Enjoy okra? Try our Goa Fried Okra, Race Kuzhambu and Avial. Or have a look at other Goan recipes – Kidney Bean Feijoada, Potato and Sweet Potato Curry, and Sweet Surnoli Dosa.
Feel free to browse other vegetarian recipes from our first blog from 1995 – 2006 in the Retro Recipes series. You might also like all of our Okra recipes here and here. Explore our Indian recipes here. Or take some time to go through our easy Early Autumn recipes here.
Continue reading “Ladyfingers Recheio | Okra with Chilli-Spice Paste | A Recipe from Goa”
Who can go on a carb-free diet when dishes like this exist?
When Yamuna Devi studied Vedic Cooking, she studied with Srila Prabhupada for 3 months. She tells that in the study of vegetables, they spent weeks on potatoes, exploring basic methods of cooking, learning how to control the taste and appearance of a dish without diminishing its nutritive value.
When I was in India recently I heard one visitor bemoaning the fact that there seemed to be so few vegetables in Indian food. Of course that is not true, but if you eat in restaurants only, it may appear that way. There is a wealth of vegetables – many more than we are used to here – including countless varieties of greens and innumerous salad style dishes. India produces one of the largest assortments of vegetables, fruits and legumes in the world. You only have to visit any market to see how this is true.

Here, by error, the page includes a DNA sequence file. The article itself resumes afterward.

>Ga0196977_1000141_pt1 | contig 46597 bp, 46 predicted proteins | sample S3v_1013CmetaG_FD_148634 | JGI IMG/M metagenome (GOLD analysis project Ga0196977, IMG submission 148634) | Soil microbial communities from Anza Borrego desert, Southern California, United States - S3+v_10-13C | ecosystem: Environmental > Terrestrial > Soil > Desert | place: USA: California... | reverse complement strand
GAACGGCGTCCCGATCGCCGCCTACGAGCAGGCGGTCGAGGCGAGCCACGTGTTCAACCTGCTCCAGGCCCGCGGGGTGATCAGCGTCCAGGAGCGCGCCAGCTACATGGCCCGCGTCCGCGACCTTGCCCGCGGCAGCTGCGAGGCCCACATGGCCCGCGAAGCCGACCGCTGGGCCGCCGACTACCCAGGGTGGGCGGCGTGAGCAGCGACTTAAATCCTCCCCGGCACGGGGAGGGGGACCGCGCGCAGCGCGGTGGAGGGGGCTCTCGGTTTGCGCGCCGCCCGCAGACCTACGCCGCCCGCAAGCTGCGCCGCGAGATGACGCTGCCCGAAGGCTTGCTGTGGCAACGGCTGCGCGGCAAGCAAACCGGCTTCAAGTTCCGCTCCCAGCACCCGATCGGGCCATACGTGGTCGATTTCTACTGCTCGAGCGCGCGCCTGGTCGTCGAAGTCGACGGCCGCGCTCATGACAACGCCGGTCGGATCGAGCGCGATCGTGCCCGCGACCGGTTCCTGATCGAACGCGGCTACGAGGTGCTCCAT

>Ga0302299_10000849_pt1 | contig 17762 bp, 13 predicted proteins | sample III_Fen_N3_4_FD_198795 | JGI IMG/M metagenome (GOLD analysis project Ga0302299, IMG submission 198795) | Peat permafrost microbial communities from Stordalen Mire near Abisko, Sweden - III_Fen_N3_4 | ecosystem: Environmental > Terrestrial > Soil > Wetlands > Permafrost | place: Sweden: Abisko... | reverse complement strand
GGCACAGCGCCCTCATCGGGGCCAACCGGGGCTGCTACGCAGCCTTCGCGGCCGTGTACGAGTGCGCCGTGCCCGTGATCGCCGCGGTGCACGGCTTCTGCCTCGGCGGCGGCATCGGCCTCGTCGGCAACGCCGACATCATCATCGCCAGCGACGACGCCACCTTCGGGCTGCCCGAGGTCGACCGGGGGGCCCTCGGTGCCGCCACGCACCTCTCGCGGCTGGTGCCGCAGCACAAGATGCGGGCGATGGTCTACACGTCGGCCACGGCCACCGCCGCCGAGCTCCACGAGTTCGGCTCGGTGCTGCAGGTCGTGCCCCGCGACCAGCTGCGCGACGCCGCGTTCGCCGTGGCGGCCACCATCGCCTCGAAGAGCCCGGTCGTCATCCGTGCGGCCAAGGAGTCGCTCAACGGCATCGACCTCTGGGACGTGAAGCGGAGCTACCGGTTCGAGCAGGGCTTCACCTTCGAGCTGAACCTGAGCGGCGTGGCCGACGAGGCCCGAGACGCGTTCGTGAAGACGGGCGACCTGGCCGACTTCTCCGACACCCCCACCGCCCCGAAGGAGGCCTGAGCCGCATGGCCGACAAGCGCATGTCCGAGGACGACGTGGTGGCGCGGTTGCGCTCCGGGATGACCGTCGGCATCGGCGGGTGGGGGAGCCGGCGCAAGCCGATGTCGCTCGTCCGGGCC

Sauce-free Indian curries like this one are really just slightly-more-elaborate vegetable sautés—toast spices in some fat, add in your vegetables, and finish with salt and sometimes a touch of sugar to season the simple, healthful spicy glaze that now coats the vegetables. Simple, but deceivingly flavour-packed and delicious.
Have a look at our Subzi recipes here. You may also want to try Arai Puli Kuzhambu (Potatoes in Tangy Gravy), Potato and Sweet Potato Vindaloo, Doodh Wale Aloo (Milkman Potatoes), Aloo Palak (Potatoes and Spinach), and Nachi’s Sweet Potato and Eggplant Madras Curry.
Browse all of our Potato recipes here and here, or all of our Indian recipes here and here. Find inspiration in our Summer recipes here and here.
Continue reading “Potato Subzi | Dry Potato Curry”
A great use for left over pumpkin. Or cook from scratch.
The challenge of every xmas – and Thanksgiving, for that matter – is how to use the left over roasted pumpkin. I have found the solution.
Inspired by The Back Yard Lemon Tree, I took the Delhi Style Sweet and Sour Pumpkin and mixed it up a little to use up several different xmas leftovers. It was delicious. Do read the original recipe – it is from Madhur Jaffrey.
You might also like to try other Subzi recipes, or Pumpkin Curry, Pumpkin Soup or Pumpkin Risotto. Browse all of our Pumpkin recipes here and here. Perhaps check out the Indian Vegetable Curries. Or explore all of our Indian recipes here.